“These costs are embedded in the costs of everything that we buy because they’re through merchants.”

Thanks to voluntary five-year agreements between the federal government and credit card firms, credit card transaction processing costs in Canada were reduced from an average of 1.5 per cent per each transaction to 1.4 per cent in 2020.

The finance minister at the time, Bill Morneau, predicted this charge reduction would result in annual savings of $250 million for small and medium-sized firms.

It is unclear why interchange rates in Canada are as high as they are but the recent move, which comes following a multimillion-dollar class-action settlement involving Visa and MasterCard, will now result in Canadian customers paying substantially more than most countries to use a credit card.

The Canadian government doesn’t have a cap on interchange fees, unlike many other countries.

The European Union set a 0.3 per cent interchange charge ceiling in 2015. Between 2015 and 2017, this adjustment alone helped EU businesses save up to two billion euros, according to a 2020 report by the European Commission.

According to a different 2020 study by the European Commission that looked into the impacts of the cap, “there is no systematic evidence” that banks reacted to the lowered fee by “increasing consumer banking fees or by making changes in issuing of cards.”

With files from The Canadian Press and’s Michael Lee

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Stock market news live updates: Stocks smoked as oil, tech stocks lead markets lower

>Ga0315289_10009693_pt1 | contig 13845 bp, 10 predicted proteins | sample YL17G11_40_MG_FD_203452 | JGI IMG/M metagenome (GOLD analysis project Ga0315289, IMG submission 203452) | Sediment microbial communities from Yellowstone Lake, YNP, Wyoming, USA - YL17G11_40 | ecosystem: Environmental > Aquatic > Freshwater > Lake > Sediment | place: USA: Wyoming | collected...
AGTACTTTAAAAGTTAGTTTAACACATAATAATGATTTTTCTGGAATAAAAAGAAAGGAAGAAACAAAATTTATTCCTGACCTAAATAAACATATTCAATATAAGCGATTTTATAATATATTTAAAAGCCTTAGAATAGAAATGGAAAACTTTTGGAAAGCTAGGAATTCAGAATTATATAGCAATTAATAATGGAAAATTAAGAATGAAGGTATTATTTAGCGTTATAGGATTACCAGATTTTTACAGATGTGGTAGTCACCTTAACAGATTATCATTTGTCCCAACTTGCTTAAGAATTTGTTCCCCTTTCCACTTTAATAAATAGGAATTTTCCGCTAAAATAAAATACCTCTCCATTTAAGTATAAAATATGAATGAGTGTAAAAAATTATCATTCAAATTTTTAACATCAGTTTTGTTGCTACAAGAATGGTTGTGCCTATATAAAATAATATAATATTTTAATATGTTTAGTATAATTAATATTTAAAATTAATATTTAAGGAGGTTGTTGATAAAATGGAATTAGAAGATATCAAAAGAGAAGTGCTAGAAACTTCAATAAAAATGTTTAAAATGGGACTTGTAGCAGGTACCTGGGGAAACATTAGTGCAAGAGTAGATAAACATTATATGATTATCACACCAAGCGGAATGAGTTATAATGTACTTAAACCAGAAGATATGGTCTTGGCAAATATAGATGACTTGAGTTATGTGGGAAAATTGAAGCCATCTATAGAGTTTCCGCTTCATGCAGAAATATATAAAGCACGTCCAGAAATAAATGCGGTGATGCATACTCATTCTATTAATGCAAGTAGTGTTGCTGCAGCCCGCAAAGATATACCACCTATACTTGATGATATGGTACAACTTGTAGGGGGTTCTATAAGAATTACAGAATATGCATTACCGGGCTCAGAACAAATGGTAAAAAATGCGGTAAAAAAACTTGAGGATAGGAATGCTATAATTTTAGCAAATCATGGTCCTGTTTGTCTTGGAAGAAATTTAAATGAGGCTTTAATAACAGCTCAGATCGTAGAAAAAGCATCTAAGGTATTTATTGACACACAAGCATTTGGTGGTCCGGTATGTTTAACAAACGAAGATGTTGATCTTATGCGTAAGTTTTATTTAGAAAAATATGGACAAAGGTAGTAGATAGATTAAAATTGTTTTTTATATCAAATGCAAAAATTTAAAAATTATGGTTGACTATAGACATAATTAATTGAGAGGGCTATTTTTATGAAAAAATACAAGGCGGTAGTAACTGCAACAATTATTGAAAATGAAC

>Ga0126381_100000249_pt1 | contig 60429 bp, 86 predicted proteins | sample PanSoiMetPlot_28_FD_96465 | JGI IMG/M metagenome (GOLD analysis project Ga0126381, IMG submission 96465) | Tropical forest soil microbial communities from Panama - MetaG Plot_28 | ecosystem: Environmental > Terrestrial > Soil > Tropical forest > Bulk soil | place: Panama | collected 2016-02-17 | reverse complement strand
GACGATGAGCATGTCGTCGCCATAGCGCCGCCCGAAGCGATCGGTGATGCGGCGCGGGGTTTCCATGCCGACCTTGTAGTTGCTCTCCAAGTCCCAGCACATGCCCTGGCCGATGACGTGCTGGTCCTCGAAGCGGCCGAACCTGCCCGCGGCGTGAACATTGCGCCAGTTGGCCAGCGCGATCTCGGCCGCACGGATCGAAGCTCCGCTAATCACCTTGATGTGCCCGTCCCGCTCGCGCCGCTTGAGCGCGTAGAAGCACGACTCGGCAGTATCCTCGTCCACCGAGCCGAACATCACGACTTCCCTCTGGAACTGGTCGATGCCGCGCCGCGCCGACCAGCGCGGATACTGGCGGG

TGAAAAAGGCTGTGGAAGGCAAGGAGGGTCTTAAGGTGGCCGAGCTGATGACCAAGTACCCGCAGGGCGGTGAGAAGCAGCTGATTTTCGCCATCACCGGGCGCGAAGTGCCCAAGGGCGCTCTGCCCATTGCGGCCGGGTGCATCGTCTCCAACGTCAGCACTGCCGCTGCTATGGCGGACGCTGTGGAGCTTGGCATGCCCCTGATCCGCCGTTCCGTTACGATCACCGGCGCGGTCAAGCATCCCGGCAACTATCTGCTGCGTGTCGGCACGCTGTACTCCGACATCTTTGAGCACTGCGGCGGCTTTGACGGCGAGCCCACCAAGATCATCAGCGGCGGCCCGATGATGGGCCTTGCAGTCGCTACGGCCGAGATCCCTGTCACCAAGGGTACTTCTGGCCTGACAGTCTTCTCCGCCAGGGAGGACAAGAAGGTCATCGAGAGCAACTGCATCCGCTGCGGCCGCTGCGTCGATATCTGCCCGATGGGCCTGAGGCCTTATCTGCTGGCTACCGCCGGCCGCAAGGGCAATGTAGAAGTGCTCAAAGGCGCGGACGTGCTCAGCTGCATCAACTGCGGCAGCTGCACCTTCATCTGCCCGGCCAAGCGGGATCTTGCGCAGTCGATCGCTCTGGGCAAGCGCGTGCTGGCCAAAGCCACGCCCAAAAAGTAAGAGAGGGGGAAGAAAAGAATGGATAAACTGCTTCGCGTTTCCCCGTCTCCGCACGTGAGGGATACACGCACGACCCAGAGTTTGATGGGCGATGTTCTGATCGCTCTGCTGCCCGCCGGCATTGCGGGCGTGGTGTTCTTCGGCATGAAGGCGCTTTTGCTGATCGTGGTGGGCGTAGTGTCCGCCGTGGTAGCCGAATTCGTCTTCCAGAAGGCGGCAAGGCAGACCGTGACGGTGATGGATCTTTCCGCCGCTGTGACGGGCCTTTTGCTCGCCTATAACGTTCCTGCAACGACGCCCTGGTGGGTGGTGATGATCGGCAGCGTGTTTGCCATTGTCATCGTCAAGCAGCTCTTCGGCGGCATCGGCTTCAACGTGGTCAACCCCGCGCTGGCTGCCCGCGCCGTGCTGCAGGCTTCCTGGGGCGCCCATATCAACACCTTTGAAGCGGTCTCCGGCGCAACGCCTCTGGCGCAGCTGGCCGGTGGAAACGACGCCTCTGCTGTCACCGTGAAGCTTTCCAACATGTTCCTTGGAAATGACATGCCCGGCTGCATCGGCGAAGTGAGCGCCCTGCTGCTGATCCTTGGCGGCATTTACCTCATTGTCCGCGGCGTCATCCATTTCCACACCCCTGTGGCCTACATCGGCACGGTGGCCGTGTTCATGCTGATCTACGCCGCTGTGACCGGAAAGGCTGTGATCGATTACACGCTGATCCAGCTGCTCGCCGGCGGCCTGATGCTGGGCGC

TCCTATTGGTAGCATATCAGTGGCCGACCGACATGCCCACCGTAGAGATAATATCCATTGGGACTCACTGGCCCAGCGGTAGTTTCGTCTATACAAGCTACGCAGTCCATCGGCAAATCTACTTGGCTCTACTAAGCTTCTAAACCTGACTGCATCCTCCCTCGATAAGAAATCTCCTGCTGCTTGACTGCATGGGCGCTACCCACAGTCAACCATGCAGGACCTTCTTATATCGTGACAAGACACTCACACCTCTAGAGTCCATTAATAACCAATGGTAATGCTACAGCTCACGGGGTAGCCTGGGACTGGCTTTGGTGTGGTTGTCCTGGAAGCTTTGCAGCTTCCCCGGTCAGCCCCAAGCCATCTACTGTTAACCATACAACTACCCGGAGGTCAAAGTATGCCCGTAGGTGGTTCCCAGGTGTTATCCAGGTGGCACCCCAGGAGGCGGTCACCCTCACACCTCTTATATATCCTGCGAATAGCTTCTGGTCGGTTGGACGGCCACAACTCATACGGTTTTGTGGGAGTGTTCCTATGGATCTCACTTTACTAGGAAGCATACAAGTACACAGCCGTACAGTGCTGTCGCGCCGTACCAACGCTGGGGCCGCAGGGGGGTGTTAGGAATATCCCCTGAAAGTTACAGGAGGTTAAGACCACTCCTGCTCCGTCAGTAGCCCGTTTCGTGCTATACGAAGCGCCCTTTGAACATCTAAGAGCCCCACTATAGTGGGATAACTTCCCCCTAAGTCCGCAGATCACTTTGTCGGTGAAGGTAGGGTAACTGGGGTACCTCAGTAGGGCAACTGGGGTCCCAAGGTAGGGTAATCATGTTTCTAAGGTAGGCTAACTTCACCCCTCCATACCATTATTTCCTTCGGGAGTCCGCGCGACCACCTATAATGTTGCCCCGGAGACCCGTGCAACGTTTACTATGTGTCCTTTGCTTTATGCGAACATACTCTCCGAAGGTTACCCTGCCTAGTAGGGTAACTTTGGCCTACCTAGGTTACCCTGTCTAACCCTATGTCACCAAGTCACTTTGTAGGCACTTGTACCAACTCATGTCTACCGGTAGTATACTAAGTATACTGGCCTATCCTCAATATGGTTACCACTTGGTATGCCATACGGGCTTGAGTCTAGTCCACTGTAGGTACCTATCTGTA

U.S. stocks sunk Monday as investors digested the first releases in a week full of economic data and mulled what recent data could mean for Federal Reserve policy ahead.

The S&P 500 (^GSPC) fell by 1.8%, while the Dow Jones Industrial Average (^DJI) was down by 1.4%, or more than 480 points. The technology-heavy Nasdaq Composite (^IXIC) fell by 1.9%.

The economic data front provided further bearish signals for stocks, as key indicators came in stronger than expected. Leading the economic calendar for the week was the release of the Institute for Supply Management’s (ISM) services index. The index expanded faster in November than anticipated, at a 56.5 level compared to estimates of 53.5 and above October’s reading of 54.4, painting the picture of a still-strong services industry.

Meanwhile, new orders for U.S.-manufactured goods also beat expectations, rising 1.0% in October.

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In a separate report, however, S&P Global’s the Purchasing Managers’ Index (PMI) stood at a 46.2 level in November, down from the October reading of 47.8. New business activity fell at the sharpest rate since May 2020, S&P Global said.

The new data comes on the heels of Friday’s hotter-than-expected jobs report, which sent stocks to a choppy session. The strong job gains and robust wage growth are the opposite of what the Federal Reserve would like to see in its battle against inflation. Friday’s figures showed demand for workers remains out of balance with supply, signaling that Fed policymakers could either take rates higher than previously anticipated or hold them higher for longer in restrictive territory.